From ChildrenWithDiabetes.com (https://archive.childrenwithdiabetes.com/d_08_b70.htm) :
Discovered in the 1960s, Isomalt is a mixture of two disaccharide alcohols: gluco mannitol and gluco sorbitol. Isomalt:
- is made from sugar
- is used in a variety of foods and pharmaceuticals
- provides the taste and texture of sugar
- is synergistic with other sweeteners
- provides, at most, 2 calories per grain
- does not promote dental cares
- does not increase blood glucose or insulin levels
Isomalt is a low digestible carbohydrate, which is only partially digested in the intestines. In the lower part of the intestinal tract, some of the non-absorbed portion is metabolized by colonic bacteria. These normal physiologic processes, which may, in some people, cause softer stools or more intestinal gas than usual, are similar to how the body responds to high-fiber foods. The few people who might be sensitive usually have no problem if they start with small portions and gradually increase their consumption of low digestible carbohydrates.
Extensive research has been conducted on the effect of Isomalt on blood glucose and insulin levels. This research shows that, after digestion of Isomalt, blood glucose and insulin values do not differ significantly from baseline levels in people who have either Type 1 or Type 2 diabetes.
From a Medical Study "Comparative study of isomalt and sucrose by means of continuous indirect calorimetry. Metabolism." by Thiébaud D, Jacot E, Schmitz H, Spengler M, Felber JP. (https://pubmed.ncbi.nlm.nih.gov/6381959/)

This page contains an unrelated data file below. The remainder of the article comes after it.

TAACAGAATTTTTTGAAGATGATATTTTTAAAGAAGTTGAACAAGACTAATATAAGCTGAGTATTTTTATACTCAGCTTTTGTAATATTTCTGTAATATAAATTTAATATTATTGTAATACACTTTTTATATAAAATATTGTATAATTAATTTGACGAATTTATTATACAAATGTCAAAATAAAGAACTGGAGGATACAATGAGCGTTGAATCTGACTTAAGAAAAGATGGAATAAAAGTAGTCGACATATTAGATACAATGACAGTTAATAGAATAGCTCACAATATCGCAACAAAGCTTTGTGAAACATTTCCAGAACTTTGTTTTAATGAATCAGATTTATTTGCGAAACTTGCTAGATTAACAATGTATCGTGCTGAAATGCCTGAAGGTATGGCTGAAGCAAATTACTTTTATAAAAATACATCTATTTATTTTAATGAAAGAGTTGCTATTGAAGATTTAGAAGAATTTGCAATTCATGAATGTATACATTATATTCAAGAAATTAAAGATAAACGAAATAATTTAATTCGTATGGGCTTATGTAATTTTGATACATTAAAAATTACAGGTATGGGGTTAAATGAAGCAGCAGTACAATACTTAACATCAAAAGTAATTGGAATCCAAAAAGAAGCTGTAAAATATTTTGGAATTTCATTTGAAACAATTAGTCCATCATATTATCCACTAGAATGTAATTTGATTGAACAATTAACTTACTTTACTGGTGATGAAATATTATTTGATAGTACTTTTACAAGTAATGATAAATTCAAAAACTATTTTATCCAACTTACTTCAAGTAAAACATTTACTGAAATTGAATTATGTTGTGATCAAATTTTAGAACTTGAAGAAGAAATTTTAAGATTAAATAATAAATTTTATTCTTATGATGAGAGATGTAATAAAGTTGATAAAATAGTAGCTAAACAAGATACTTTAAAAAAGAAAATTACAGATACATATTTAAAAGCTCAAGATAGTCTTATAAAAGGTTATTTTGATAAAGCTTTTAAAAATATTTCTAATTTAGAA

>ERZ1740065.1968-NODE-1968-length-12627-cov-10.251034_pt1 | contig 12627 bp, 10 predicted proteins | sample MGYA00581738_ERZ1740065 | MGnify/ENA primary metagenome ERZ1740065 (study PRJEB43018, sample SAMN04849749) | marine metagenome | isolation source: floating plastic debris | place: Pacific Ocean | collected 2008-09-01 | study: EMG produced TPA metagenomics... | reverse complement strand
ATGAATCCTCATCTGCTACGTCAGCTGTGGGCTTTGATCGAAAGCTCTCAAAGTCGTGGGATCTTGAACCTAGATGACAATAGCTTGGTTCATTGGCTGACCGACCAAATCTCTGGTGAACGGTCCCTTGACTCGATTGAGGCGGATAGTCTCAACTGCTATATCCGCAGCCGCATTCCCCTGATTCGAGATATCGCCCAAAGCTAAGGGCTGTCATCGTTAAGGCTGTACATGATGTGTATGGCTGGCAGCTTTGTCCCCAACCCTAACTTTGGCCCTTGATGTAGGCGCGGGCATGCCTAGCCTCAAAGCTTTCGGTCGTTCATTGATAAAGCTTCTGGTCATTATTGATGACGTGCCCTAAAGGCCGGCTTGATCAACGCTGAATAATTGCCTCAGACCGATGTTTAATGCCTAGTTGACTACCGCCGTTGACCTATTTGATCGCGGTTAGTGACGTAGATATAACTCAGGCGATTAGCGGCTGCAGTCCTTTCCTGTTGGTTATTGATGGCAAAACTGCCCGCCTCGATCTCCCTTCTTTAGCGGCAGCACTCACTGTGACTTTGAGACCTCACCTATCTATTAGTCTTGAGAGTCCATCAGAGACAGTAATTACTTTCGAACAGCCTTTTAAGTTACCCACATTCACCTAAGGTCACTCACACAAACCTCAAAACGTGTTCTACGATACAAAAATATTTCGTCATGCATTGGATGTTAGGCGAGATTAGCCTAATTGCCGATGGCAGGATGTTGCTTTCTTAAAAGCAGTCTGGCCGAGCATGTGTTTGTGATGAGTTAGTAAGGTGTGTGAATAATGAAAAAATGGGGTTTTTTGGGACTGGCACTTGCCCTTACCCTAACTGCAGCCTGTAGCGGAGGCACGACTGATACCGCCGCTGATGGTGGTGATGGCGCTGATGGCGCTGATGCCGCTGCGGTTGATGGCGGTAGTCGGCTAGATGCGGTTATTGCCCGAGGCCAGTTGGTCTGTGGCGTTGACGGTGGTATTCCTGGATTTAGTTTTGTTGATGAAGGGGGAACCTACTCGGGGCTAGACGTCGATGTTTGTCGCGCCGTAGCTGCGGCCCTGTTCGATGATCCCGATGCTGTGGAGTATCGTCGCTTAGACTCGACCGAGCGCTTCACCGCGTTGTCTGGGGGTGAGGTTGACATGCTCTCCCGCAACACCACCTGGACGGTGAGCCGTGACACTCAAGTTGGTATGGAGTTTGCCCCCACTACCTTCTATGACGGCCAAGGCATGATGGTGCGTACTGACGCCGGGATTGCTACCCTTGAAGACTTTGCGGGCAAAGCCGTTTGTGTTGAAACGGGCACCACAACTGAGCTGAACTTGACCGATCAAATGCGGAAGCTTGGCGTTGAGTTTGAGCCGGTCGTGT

Unlike sucrose, whose ingestion was followed by significant changes in plasma glucose, insulin, and lactic acid during the first 60 minutes of the test, no significant changes in these parameters were observed following the administration of isomalt. The increase in CHO oxidation occurring between 30 and 150 minutes was significantly lower (P less than 0.01) following isomalt than after sucrose. Conversely, the decrease in lipid oxidation was significantly less (P less than 0.01) after isomalt in comparison to sucrose. It is concluded that the rise in CHO oxidation and in plasma glucose and insulin levels is markedly reduced when sucrose is replaced by an equal weight of isomalt. In contrast to other sugar substitutes, no increase in plasma lactic acid was observed after isomalt administration.
From a Clinical Trial "Improved metabolic control after 12-week dietary intervention with low glycaemic isomalt in patients with type 2 diabetes mellitus" by I Holub 1, A Gostner, S Hessdörfer, S Theis, G Bender, B Willinger, J Schauber, R Melcher, B Allolio, W Scheppach (https://pubmed.ncbi.nlm.nih.gov/19701877/)
Thirty-three patients with type 2 diabetes received a diet with foods containing 30 g/d isomalt instead of higher-glycaemic carbohydrates for 12 weeks.
After 12 weeks, significant reductions were observed for: glycosylated haemoglobin, fructosamine, fasting blood glucose, insulin, proinsulin, C-peptide, insulin resistance (HOMA-IR), and oxidised LDL (an atherosclerosis risk factor). In addition, significant lower nonesterified fatty acid concentrations were found in female participants. Routine blood measurements and blood lipids remained unchanged. The substitution of glycaemic ingredients by isomalt and the consequent on reduction of the glycaemic load within otherwise unchanged diet was accompanied by significant improvement in the metabolic control of diabetes.